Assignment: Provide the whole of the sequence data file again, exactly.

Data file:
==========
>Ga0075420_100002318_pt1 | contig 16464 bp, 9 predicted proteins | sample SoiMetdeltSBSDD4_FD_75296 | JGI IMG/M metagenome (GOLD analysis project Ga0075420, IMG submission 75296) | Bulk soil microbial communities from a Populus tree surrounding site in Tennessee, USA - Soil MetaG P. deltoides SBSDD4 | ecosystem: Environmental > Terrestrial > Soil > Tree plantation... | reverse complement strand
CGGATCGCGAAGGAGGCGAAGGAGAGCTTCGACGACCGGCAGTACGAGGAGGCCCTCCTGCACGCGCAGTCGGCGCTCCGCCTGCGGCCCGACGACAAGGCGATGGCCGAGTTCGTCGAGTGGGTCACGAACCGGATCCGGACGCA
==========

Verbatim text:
>Ga0075420_100002318_pt1 | contig 16464 bp, 9 predicted proteins | sample SoiMetdeltSBSDD4_FD_75296 | JGI IMG/M metagenome (GOLD analysis project Ga0075420, IMG submission 75296) | Bulk soil microbial communities from a Populus tree surrounding site in Tennessee, USA - Soil MetaG P. deltoides SBSDD4 | ecosystem: Environmental > Terrestrial > Soil > Tree plantation... | reverse complement strand
CGGATCGCGAAGGAGGCGAAGGAGAGCTTCGACGACCGGCAGTACGAGGAGGCCCTCCTGCACGCGCAGTCGGCGCTCCGCCTGCGGCCCGACGACAAGGCGATGGCCGAGTTCGTCGAGTGGGTCACGAACCGGATCCGGACGCA